Exposition Of Islamic Culture In India

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Exposition of Islamic Culture in India


Make an exposition of Islamic culture in India as it was established under the rule of the Delhi Sultanate and Mogul Empire.

South Asia is home to more than 360 million Muslims, more than a third of the world's total. The majority of the populations of Pakistan and Bangladesh are Muslim (98 and 87 percent, respectively), as are 12 percent of Indians, almost all Maldivians, and tiny fractions of Sri Lankans and Nepalese.

The Mughal dynasty (1526-1857), is theoretically more secular and Indianized than the preceding sultanate, nevertheless named Muslim theologians to high-government positions. Most of these rulers never identified themselves with India, despising its climate, religion, and people. The Islam in Iran and the Ottoman Empire (1453-1922), Indian Islam was saved from bureaucratization and state control by Indian pluralism. Most importantly, Islam came to India when the latter already possessed a developed civilization with well-structured peasant and village communities, urbanization, organized religions, and sociopolitical systems. Today, South Asia has all the principal varieties of Islam: scholasticism, Sufism (Islamic mysticism), scholastic-Sufi synthesis, Islamic modernism, and reformist or militant Islam. An appraisal of all the varieties is essential for an understanding of South Asian Islam (Arjomand, pp.7-33).

The Sultanate Period (1192-1526)

As Ghaznavid power declined, it gave way to the reign of other "slave kings," which included the dynastic succession of the Ghorids (1192-1290), the Khaljis (1290-1320), and the Tughluqs (1320-1398), culminating in the Lodi (1451-1526) dynasty. The Sultanate period, which lasted from the late twelfth to the early sixteenth centuries, began with the invasion of India by Muiz al-Din Ghori, who was of Turkish origin. Unlike Mahmud of Ghazni, who came to India clearly to plunder and loot, Ghori, and his descendants, aimed to establish political control which manifested itself as the Delhi Sultanate.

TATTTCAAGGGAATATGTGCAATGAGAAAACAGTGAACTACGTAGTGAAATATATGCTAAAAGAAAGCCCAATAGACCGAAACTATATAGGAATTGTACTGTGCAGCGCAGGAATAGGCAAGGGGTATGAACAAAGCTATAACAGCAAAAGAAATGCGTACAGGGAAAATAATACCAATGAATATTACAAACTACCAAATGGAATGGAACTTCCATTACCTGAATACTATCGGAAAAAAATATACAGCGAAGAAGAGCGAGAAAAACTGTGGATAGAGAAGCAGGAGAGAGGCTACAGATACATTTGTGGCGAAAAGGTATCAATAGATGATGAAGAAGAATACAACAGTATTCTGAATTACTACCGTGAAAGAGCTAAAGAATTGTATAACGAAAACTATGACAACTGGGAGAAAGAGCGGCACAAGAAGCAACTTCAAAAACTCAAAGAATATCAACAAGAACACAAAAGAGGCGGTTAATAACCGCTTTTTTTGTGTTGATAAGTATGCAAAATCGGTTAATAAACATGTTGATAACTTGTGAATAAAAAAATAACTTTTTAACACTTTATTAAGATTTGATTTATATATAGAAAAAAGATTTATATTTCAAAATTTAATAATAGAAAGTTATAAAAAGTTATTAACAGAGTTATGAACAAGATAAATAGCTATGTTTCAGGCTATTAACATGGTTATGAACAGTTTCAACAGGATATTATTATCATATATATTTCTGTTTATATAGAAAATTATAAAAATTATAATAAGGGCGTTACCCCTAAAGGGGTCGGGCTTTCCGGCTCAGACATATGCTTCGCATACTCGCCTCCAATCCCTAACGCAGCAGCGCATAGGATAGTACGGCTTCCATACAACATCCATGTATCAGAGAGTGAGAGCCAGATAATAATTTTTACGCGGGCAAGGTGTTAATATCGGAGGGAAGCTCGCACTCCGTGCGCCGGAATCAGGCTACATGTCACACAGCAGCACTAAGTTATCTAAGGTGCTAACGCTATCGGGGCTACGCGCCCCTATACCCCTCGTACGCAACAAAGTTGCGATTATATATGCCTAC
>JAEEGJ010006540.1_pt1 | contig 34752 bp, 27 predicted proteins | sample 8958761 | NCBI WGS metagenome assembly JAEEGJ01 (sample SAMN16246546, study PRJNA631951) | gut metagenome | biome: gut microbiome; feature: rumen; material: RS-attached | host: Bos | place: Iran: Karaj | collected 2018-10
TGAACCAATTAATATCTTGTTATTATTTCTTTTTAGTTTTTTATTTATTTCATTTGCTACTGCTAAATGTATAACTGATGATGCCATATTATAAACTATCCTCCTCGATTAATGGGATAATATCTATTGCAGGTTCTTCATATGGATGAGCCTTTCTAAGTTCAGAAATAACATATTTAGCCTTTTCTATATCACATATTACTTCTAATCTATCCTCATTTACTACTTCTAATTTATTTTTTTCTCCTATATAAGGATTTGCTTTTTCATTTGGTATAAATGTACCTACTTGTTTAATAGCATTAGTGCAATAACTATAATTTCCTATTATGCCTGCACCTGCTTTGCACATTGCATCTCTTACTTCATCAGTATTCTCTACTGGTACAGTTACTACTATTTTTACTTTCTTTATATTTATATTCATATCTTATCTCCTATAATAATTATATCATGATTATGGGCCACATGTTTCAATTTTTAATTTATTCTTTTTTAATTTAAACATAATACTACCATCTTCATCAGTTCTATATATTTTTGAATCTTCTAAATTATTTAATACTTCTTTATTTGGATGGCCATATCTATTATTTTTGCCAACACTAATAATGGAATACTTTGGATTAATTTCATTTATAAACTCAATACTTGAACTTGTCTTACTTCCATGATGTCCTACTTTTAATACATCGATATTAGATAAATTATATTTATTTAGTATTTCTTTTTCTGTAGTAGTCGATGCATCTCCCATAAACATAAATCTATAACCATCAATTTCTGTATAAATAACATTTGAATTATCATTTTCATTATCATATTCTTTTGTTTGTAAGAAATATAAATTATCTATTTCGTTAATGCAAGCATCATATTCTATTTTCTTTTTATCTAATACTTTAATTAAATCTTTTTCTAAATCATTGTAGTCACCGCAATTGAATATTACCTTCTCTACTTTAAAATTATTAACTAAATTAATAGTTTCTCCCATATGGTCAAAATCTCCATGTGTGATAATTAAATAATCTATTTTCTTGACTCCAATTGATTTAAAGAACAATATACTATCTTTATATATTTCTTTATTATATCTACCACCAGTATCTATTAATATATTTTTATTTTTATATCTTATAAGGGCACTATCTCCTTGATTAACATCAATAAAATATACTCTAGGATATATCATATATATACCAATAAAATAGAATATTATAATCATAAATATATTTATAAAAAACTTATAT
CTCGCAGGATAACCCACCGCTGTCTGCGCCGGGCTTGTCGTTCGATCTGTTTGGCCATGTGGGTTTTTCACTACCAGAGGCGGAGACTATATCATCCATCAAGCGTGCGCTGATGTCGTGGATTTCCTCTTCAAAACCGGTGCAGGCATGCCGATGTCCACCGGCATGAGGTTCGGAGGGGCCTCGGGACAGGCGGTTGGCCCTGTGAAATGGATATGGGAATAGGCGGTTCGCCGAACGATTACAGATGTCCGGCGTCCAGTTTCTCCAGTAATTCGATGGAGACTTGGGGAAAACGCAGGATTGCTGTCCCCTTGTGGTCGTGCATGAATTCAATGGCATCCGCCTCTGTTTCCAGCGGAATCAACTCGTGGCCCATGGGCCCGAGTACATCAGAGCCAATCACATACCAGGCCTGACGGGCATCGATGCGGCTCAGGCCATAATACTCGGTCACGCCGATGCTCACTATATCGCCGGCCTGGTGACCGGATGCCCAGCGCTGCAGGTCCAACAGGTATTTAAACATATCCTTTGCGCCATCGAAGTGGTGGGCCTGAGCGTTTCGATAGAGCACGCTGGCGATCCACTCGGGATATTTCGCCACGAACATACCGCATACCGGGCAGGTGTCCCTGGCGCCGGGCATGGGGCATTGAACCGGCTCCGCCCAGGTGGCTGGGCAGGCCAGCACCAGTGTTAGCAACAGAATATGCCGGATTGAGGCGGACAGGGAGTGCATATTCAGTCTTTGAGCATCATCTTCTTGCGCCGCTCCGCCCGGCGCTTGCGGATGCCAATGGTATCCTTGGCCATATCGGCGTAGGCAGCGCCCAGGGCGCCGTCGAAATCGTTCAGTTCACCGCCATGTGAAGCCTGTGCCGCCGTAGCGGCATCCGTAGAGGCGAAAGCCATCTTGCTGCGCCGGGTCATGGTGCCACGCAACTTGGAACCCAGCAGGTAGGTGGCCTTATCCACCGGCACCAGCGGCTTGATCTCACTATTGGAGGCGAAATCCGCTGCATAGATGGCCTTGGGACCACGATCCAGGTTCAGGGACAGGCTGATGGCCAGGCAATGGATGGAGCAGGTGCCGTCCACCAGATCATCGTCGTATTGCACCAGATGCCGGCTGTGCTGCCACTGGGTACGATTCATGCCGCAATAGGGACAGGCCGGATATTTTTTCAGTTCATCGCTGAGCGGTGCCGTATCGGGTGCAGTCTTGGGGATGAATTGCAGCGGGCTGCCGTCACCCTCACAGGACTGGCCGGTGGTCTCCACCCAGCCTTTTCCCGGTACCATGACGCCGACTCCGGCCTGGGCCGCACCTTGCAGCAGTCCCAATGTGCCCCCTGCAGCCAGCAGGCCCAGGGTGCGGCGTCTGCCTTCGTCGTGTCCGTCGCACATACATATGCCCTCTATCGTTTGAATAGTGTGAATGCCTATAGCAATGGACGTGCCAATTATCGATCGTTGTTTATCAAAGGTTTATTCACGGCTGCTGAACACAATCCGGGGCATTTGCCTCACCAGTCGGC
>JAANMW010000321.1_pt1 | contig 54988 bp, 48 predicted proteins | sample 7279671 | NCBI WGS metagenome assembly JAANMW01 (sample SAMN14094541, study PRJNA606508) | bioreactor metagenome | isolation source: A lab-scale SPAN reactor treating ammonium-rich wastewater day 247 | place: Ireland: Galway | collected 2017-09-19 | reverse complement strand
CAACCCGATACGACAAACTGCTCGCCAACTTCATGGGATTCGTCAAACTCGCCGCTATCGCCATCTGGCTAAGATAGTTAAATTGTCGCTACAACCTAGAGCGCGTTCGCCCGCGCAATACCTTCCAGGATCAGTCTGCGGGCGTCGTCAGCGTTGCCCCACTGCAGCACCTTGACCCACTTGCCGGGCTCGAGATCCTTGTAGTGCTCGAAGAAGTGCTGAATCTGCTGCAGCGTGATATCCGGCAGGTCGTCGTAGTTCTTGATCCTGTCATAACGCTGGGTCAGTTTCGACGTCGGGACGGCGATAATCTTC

The sultanates created a relatively stable political structure during this period, while the ultimate political authority rested with the Turkic sultans who, at least nominally, displayed Islam as their religious and political ideology. Among the populace, the religion of Islam meant something different. It was not synonymous with power or political dominance, and mostly grew among the poor. In fact, in the multifaceted social structure that developed in the midst of this complex period, it was acknowledged within the Muslim populace that the ulama held a religious authority that could not be subordinated or abrogated by the sultan, be the a local or noble sultan. Instead, sultans attempted to legitimize their rule by acknowledging the authority of local ulama and particularly of Sufi saints.

It should be noted that during this period, there was a creative, cultural melding of traditions, which resulted in systems of military cooperation strong enough to head off the powerful Mongol advance, agrarian management systems that would survive well into the British colonial period, and an artistic and architectural synthesis so compelling that its creations still draw tourists to India today. Through the medieval period, Muslim intellectuals, Sufis, artisans, and travelers in general were attracted to South Asia from all parts of the Muslim ...
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